Howard Fineman says the real story of the debates "isn't on the stage; it's in the audience" and he's right:
The long string of debates have shown viewers a Republican Party in the raw, not in the words of the candidates but in the groans, boos, cheers and applause of crowds who blithely ignore halfhearted TV network admonitions to keep quiet.
The audiences have been loudly patriotic and enthusiastic about the campaign. But their outbursts have also uncovered a GOP id that cheers for Texas' vigorous use of the death penalty; cheers repeated attacks on the national media, even when it is embodied by Fox News moderators; boos at the suggestion that the federal government, not the states, should enforce immigration laws; boos at anything less than a send-them-all-back immigration policy; boos a gay soldier who asks a question about gay rights; cheers at the mention of waterboarding and torture as a means of interrogating terrorism suspects; and boos at an African-American reporter who asks repeated questions about race, poverty, inequality and racial stereotypes.
To a degree not seen since before the days of television (and the foundational Kennedy-Nixon debates of 1960), candidate debates are now a theatrical exercise, in which the Greek chorus of the crowd plays as much of a part as the give-and-take among the candidates and the moderators.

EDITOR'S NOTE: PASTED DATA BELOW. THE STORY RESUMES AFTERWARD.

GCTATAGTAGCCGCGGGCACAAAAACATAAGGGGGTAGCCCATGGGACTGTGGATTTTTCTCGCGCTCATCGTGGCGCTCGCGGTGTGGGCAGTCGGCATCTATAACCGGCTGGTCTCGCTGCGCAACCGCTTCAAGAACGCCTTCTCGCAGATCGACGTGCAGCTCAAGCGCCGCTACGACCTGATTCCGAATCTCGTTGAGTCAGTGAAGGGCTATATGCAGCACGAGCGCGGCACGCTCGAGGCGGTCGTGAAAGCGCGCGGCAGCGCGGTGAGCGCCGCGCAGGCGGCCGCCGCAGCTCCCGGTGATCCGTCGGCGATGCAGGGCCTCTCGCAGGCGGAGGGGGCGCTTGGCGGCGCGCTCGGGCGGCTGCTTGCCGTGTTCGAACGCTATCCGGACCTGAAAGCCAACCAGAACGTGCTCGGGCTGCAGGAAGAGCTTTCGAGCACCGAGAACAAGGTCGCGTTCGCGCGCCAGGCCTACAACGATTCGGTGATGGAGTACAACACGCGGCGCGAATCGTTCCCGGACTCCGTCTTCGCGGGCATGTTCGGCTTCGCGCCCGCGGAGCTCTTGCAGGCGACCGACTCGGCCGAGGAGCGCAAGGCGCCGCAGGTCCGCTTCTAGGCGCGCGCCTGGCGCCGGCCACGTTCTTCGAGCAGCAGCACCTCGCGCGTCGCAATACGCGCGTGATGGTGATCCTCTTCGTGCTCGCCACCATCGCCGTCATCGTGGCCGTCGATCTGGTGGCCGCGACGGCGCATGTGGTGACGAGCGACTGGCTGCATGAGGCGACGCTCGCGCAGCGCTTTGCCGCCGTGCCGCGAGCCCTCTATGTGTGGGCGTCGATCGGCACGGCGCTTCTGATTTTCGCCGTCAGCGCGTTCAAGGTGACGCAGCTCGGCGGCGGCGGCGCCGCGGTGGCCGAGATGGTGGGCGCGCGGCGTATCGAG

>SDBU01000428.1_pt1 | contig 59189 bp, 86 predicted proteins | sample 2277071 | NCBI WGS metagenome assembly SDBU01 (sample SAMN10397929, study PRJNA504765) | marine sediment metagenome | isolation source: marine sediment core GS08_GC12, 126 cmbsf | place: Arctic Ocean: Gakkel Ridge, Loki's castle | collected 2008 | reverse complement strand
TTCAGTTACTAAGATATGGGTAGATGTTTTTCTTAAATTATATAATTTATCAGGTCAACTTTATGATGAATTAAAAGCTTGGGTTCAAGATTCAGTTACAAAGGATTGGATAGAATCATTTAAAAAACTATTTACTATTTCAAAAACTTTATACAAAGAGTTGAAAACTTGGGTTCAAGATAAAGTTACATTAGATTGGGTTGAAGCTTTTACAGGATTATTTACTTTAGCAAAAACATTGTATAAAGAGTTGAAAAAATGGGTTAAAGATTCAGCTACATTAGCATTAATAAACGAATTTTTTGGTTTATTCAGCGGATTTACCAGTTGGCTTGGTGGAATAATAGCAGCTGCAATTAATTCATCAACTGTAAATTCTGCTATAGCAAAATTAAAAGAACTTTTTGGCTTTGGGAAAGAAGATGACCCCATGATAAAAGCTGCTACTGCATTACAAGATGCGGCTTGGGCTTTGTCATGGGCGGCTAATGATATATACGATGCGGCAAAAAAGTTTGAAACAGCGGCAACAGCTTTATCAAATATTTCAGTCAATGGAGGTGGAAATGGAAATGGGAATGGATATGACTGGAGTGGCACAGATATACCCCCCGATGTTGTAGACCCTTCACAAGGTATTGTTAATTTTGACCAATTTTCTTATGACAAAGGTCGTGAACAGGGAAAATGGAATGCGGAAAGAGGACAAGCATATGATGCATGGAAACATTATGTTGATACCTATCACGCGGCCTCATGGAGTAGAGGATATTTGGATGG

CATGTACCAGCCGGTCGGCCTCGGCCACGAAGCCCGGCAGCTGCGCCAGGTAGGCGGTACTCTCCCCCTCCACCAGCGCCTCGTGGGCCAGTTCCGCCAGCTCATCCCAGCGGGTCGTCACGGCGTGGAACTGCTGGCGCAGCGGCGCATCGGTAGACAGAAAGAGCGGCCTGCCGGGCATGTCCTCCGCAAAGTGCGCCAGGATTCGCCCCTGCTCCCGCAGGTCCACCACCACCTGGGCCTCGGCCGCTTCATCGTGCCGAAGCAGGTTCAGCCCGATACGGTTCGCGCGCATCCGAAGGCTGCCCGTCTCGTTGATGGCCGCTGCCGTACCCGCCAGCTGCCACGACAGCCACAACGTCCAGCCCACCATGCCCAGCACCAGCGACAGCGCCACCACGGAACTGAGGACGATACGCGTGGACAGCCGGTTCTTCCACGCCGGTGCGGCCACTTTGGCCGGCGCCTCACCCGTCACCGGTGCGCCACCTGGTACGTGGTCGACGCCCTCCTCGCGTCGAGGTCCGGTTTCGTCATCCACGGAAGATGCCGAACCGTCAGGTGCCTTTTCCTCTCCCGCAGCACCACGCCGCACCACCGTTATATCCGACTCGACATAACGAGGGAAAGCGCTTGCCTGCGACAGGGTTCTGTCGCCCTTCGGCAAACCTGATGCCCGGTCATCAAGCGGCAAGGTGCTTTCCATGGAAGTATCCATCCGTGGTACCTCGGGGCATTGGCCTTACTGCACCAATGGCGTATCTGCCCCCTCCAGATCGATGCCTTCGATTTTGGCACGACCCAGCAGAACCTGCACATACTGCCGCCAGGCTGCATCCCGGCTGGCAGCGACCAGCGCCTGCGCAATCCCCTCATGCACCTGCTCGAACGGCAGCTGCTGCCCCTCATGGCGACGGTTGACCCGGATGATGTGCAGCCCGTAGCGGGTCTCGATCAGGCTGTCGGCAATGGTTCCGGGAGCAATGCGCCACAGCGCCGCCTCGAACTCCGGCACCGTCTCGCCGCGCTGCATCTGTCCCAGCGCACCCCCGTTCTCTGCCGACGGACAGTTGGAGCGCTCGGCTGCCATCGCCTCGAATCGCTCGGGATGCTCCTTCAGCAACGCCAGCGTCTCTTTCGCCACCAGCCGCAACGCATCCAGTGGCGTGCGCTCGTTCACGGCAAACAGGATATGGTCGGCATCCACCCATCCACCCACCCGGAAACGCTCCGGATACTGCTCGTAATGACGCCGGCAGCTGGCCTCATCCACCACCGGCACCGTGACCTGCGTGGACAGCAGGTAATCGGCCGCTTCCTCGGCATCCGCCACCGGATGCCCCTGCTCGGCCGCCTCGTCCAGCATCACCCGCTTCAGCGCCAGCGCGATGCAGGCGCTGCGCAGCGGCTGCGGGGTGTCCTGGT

The changing role of the "mainstream" media is one explanation for the vox populi tone. Facing conservative suspicion, some networks decided to partner with Tea Party, state party or other grassroots organizations to stage the debates, and part of the co-sponsors' price was to bring along a partisan audience. (Thursday night's CNN debate is co-sponsored by the Southern Republican Leadership Conference.)
Well, yeah. CNN has been especially whorish in this regard, not only sponsoring debates with the Tea Party but hiring their spokespeople as "analysts" and catering to them as Real Americans in contrast to everyone else. But nonetheless, I can't imagine anyone expected that these audiences would be quite as gratuitously cruel, crude and bigoted as they've been. And it's not just South Carolina, it's been in Iowa, California and New Hampshire too.
It's modern conservatism stripped down to its essence. This is who they are and they aren't embarrassed or ashamed of their throwback attitudes and retrograde politics. And why should they be? They've been validated by talk radio and Fox News and more recently by CNN and the entire GOP establishment. They aren't delusional in thinking that this behavior is thoroughly acceptable and mainstream. It is.